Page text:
If Jelks is the early-round selection I think he is, he must shed the tweener label — that effort truly begins on Saturday night. Hall is a good college tackle, who is beatable if you study the film and have the rush moves to beat his initial attack and soften the edge. Expect Jelks to be extra-motivated at home, in his first conference play of 2018, remembering what Stanford did to him last year.
Arizona State WR N’Keal Harry v. Washington CB Byron Murphy III (10:30 EST, ESPN)
Yes, I included two (2) Pac-12 games. That’s because both of them are great, important match-ups that include potential first-round players. That is not because I am a Pac-12 homer, as some Draft Network employees would lead you to believe (lookin’ at you, Trev).
I’m not sure for whom this is a more important game. I’d probably edge Murphy, in that he’s not as well recognized nationally as Harry is; though Harry (junior) is more likely to declare this season than Murphy (redshirt sophomore) anyway, so maybe it only ends up mattering for Harry.
Regardless, I’ve written extensively on both of these players, and how they compete on Saturday night fascinates me. I’m lower on Harry than most, due in large part to the concerns I have regarding his technical acuity and diligence — I think he gets lazy, always assuming he physically outclasses his opponent. His releases get sloppy, his breaks round off, and he lets himself get bullied into the sideline.
Against a corner as aggressive and ball-oriented as Murphy, that just won’t fly. That extra half-step you give up on a slant route? Murphy’s gonna take that window and get a paw on the football when other corners would just arrive for the tackle. That space you give up downfield on the deep ball? Murphy’s gonna use it to leverage you out of bounds, get his head turned, and pick that puppy off.
And Murphy’s hot so far this season, on a pass break-up pace so disruptive, it stands only with Kansas Jayhawk Aqib Talib in the college football annals. He comes into this contest with a lot of swagger after a dominant performance against Utah, as their short-area passing attack allowed Murphy to play downhill from his Cover 3 alignment, flying into the football to deliver punishing blows and jar the ball loose.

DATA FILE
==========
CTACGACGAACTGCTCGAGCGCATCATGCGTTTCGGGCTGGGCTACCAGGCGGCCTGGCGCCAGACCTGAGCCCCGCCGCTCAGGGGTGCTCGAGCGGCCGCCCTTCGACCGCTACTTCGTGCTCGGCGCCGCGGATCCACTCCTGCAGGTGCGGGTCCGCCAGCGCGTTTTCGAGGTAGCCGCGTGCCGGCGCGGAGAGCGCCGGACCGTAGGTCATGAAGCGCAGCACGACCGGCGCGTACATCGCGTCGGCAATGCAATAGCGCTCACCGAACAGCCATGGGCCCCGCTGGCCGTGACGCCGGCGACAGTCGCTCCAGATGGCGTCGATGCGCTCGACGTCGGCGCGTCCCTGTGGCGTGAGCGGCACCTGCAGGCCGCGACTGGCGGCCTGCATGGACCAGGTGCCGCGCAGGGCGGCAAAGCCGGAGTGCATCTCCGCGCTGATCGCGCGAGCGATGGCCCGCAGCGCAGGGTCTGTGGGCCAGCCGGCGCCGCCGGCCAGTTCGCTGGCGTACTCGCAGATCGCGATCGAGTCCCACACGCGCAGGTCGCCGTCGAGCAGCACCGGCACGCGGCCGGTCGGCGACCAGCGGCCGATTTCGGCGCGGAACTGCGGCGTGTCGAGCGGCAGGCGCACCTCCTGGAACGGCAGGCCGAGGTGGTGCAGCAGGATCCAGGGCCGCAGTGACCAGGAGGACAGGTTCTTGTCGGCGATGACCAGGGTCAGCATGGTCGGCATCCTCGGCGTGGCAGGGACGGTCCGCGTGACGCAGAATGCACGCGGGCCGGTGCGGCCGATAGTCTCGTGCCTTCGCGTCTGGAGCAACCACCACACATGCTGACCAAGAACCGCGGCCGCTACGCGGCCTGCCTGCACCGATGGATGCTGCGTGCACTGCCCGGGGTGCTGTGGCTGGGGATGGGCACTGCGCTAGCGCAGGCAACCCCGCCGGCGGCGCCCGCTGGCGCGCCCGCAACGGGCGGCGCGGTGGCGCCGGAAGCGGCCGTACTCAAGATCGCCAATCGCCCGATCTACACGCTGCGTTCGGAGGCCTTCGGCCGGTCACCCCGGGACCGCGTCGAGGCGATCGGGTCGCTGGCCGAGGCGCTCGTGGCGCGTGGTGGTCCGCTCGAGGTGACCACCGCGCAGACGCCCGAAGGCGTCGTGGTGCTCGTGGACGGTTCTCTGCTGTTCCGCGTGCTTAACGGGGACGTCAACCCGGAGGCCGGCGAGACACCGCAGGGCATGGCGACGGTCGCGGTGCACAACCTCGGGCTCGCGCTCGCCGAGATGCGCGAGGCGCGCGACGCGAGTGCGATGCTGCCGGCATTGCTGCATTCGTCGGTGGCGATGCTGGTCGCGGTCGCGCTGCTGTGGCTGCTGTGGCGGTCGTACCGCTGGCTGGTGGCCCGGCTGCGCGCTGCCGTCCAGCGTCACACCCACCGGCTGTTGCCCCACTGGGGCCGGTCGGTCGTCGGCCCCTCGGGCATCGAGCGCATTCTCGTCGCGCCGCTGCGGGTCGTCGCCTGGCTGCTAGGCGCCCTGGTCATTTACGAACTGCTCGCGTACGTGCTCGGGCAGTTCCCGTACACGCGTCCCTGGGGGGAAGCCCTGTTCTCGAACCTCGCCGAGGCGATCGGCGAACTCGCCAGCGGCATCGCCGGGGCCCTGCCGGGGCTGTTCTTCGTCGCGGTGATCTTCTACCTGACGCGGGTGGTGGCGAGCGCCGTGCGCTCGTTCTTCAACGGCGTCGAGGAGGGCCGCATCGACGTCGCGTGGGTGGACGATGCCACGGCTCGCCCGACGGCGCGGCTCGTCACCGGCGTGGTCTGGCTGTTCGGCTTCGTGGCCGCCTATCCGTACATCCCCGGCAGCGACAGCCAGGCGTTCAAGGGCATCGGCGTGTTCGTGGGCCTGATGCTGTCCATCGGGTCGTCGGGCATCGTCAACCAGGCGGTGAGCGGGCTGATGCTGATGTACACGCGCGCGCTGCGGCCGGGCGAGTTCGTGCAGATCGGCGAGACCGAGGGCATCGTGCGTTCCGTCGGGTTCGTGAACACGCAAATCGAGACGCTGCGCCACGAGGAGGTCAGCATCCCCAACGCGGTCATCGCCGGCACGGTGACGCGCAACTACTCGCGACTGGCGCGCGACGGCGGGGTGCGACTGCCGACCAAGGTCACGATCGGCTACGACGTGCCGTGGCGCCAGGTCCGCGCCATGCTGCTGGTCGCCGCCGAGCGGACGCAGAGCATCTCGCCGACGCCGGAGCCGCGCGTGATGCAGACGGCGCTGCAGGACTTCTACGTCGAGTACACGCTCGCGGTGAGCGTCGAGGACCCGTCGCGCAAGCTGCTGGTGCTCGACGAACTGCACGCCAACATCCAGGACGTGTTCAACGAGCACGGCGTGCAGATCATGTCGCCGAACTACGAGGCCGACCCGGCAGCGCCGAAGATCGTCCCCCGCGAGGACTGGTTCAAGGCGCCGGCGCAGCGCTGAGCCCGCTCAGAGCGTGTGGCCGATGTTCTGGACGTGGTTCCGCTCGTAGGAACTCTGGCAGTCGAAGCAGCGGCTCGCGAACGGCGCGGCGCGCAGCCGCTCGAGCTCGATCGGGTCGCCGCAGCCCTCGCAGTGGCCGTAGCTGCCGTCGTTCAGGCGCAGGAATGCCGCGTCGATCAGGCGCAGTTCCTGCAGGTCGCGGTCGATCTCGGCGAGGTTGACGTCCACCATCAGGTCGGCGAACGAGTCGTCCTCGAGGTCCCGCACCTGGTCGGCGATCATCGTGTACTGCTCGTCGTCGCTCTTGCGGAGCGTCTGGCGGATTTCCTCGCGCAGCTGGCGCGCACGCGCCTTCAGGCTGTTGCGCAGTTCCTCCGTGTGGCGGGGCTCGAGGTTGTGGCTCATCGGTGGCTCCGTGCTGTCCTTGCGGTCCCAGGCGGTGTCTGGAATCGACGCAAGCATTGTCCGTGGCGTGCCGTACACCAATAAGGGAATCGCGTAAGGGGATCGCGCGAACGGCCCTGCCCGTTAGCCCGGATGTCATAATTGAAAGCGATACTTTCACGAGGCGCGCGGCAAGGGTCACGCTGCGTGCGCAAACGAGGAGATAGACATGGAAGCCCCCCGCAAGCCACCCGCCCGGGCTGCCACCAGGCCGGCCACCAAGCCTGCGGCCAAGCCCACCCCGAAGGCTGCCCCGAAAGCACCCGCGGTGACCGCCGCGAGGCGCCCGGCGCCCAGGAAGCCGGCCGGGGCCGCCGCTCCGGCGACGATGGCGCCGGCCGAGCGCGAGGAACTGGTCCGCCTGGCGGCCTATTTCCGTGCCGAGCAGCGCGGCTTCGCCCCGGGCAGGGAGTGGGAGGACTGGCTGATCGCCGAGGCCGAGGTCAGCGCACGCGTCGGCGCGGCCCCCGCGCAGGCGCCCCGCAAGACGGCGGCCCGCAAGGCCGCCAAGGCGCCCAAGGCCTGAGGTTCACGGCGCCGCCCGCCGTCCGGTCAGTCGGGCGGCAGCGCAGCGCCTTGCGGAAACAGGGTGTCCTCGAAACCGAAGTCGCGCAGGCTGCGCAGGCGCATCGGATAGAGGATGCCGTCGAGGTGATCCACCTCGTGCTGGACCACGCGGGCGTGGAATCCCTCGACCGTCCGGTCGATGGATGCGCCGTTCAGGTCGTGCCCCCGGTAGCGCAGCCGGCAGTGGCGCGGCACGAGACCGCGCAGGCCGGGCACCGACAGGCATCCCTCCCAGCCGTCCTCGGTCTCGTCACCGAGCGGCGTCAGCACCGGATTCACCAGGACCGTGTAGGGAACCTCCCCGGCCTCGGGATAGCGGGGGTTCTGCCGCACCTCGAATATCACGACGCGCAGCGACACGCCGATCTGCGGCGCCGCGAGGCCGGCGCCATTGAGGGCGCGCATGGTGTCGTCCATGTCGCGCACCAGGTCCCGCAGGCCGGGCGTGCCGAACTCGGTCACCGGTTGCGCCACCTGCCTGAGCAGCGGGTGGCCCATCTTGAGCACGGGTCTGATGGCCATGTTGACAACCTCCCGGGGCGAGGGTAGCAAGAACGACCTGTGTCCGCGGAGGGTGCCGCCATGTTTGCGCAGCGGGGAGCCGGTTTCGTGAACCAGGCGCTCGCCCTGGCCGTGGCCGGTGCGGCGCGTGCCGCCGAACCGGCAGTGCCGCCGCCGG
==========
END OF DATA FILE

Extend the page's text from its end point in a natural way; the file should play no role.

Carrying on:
Murphy is indeed a downhill player, so deep tests remain a question mark for the young player. He’s got good length (6-foot) but lacks the ideal size (175 pounds) to deal with big-bodied alphas like N’Keal Harry (6-foot-3, 216 pounds). If Murphy, who seems quite the dog, can hang with a jump ball and leverage specialist like Harry, then he checks almost every major box you look at for corner prospects. It’s a huge win.
Don’t sleep on the rest of this match-up in the air: Senior QB Manny Wilkins and Junior WR Kyle Williams both have some good buzz as prospects (especially Williams), while junior CB Myles Bryant remains nationally slept on after acquitting himself decently well against Harry in last year’s match-up (Murphy was out with an injury).
Fun fact: Murphy and Harry are high-school teammates and totally best buds. They’ve been talking smack about this game for a while now.
Other interesting match-ups
- Washington EDGE Jaylen Johnson v. Arizona State OT Casey Tucker
- Kentucky RB Benny Snell v. Mississippi State iDL Jeffery Simmons
- Missouri WR Emanuel Hall v. Georgia CB Deandre Baker
- Texas A&M LB Tyrel Dodson v. Alabama RB Damien Harris
- USC EDGE Porter Gustin v. Washington State OT Andre Dillard
- Purdue iDL Lorenzo Neal Jr. v. Boston College iOL Chris Lindstrom
- TCU RB Darius Anderson v. Texas iDL Charles Omenihu